Australian Dollar – Head Fake?

August 10, 2011


There is no denying that the AUD, when it wants to, is a volatile beast, when the buyers clear out it simply crashes. Yesterday was a case in point and while the AUD was clearly crashing with other risk assets there was definitely a buyers strike after whoever was defending 1.00 (potentially the RBA) stepped away.

Indeed the low of 0.9928 was synchronous, almost to the minute, with the bounce in S&P futures in night trade as you can see in the chart above.  The AUD/USD is the white line, S&P 500 futures the red line and AUD/CHF the light blue line at the bottom.

So it’s all about risk aversion and investor sentiment at the moment – and we know this is an ephemeral beast.

Yesterday we had a quick run through the 5 Drivers in our AUD model to assess the outlook – which on balance is bearish. But given the magnitude of both the selloff and bounce this week it is worth posing the question of how sustainable is this current Australian Dollar bounce.

Now obviously on the back of the chart above and recent market price action and correlations you’d probably argue, and be right, that at the moment the AUD’s life and future is not its own.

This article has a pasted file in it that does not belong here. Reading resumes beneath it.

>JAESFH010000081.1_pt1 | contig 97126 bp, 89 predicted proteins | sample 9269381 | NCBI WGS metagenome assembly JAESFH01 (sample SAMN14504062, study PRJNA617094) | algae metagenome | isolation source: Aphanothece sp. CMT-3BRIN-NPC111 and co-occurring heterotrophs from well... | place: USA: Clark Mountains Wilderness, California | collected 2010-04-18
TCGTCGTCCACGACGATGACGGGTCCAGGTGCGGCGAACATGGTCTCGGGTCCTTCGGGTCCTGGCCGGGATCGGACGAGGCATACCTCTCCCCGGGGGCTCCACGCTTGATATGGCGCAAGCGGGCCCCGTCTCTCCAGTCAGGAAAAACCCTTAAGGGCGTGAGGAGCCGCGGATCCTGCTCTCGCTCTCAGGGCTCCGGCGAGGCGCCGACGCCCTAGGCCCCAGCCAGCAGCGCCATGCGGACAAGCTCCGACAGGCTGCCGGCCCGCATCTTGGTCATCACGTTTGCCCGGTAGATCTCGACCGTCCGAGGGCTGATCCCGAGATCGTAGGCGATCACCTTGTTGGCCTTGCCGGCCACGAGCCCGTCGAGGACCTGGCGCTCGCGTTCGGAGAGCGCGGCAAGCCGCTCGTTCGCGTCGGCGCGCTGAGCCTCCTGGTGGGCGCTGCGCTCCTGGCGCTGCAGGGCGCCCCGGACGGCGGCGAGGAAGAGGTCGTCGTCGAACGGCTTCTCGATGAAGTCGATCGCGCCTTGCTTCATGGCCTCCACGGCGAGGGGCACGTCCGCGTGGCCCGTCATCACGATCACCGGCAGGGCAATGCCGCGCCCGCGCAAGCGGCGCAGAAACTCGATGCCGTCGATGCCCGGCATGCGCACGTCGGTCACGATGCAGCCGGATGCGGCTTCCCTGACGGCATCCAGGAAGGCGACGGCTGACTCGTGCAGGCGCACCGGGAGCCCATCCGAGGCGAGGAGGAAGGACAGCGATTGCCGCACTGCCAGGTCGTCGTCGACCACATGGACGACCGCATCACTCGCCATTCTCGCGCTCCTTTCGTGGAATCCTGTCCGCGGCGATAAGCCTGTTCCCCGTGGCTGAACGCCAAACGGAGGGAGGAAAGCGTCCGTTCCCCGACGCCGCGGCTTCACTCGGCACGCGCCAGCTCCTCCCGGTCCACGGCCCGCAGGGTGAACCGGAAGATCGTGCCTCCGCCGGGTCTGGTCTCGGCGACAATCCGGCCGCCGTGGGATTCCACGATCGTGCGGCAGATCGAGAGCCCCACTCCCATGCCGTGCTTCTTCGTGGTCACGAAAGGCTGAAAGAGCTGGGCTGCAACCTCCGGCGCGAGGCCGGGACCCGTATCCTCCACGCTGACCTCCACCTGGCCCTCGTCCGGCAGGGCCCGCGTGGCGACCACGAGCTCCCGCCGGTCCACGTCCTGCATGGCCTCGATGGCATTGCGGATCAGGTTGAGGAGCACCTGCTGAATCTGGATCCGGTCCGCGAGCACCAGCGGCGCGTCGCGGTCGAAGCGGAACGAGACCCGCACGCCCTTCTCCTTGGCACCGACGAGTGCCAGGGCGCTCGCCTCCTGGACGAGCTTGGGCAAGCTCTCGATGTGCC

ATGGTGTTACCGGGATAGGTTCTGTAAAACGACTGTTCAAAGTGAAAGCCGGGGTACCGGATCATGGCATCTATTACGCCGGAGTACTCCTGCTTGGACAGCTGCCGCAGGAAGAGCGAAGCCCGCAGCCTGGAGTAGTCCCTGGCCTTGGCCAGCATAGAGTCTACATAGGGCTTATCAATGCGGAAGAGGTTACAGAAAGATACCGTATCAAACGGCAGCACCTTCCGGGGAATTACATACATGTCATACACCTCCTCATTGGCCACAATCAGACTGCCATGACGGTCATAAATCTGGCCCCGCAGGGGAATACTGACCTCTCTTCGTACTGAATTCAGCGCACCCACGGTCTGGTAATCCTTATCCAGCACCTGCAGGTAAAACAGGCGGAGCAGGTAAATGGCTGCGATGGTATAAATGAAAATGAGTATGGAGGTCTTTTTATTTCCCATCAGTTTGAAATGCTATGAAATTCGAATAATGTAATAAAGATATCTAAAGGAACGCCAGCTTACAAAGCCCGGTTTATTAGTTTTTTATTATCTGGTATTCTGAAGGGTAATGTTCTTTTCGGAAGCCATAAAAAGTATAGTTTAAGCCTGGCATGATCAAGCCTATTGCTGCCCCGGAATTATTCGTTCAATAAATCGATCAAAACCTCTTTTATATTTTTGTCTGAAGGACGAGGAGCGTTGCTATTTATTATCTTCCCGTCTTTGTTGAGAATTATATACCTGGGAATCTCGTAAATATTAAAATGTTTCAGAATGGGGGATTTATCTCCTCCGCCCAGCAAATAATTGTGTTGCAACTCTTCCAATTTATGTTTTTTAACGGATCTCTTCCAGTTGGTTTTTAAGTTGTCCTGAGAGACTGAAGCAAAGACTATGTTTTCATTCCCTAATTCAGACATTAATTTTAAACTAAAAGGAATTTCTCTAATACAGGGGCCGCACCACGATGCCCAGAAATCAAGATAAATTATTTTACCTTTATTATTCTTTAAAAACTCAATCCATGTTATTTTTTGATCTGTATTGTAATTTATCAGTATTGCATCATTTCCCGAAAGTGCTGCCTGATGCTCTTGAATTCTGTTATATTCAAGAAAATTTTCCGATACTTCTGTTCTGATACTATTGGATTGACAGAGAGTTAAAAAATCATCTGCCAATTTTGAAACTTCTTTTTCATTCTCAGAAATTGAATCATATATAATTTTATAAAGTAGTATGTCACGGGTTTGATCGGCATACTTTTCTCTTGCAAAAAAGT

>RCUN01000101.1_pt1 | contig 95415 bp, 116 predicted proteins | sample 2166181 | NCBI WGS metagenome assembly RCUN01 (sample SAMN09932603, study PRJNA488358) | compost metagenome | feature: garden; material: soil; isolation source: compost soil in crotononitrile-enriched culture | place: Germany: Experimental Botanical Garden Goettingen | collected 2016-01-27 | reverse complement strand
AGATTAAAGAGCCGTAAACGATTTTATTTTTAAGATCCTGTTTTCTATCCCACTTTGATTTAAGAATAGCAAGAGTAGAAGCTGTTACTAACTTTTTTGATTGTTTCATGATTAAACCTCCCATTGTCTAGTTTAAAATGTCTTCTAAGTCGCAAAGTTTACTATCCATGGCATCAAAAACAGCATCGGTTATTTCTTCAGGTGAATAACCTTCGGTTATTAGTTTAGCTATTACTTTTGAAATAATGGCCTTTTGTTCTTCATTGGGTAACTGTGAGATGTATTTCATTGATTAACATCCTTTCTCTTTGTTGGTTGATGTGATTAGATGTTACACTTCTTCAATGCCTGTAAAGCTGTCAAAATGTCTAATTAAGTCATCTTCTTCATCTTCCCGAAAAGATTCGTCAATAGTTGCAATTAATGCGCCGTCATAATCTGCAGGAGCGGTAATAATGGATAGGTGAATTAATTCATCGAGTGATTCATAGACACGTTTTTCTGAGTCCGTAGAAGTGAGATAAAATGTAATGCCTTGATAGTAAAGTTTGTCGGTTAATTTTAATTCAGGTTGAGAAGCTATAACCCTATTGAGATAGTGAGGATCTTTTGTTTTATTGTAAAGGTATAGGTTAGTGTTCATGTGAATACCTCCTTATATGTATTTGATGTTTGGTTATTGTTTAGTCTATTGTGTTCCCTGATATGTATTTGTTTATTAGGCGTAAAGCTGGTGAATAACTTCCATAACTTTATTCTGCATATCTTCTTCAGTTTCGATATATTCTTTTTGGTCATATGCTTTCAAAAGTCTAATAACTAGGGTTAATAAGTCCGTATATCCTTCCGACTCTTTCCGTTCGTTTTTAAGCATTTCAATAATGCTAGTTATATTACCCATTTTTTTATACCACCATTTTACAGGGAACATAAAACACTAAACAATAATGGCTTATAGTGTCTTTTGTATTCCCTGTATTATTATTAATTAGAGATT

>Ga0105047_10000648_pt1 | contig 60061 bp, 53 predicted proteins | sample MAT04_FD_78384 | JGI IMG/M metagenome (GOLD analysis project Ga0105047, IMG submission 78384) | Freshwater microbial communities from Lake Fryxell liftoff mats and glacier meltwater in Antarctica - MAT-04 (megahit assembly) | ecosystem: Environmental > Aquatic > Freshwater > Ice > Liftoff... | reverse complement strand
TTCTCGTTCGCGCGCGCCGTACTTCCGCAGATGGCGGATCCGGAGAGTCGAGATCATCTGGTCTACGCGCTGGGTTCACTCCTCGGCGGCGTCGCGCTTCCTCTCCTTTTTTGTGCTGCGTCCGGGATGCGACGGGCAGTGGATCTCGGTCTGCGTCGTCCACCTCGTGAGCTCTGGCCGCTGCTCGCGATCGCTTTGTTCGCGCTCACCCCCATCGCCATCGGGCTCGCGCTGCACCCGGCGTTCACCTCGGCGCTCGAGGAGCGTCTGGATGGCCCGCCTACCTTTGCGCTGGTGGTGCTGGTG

But is it a Head Fake?

The first thing to do is recognise what is driving the AUD at the moment. I can walk you through the 5 Drivers all I want and I can hold that based on this model the outlook should remain that the AUD needs to test trendline support at 0.9700 to see just how strong it really is. That remains my view, particularly given the global growth outlook flagged by the Fed overnight in its announcement that rates are effectively zero forever – at least in market timeframes.

But as I wrote this morning you have to ask the question of what a long term commitment to zero interest rates is going to do to asset markets around the world.

For mine what the Fed is doing is what it has done since the dim dark days of the initial period of the GFC – it is punting (not too strong a word I think) that if it leaves rates low enough for long enough and markets can contain themselves then they are buying the real economy time to heal.

This is a Grand Experiment in my view but one that I believe they have little choice in making. The best case scenario given all of the headwinds that face the US and global economy is in many ways a Japanese style period of low rates and low growth but with slightly elevated prices or inflation. Something akin to what they are doing in the UK with 4% inflation and low growth. In that way stability and certainty can return to the economy, inflation can eat away at the “real” value of the debt pile and the economy can heal itself….

The Fed is doing is trying to skirt the mire by buying time for the economy but as you can see from the  FOMC statement last night that the Fed is hardly enthusiasatic about the prospects for jobs and growth in the short term.

But 3 Fed Presidents on the voting panel at the FOMC dissented from the decision and are not even sure that this fresh commitment to low rates is appropriate. This level of dissent is a sharp example of the ongoing debate between the left and the right in the US about many things economic and makes it problematic for the Fed to wriggle between the factions to get the outcome, let alone consensus it needs.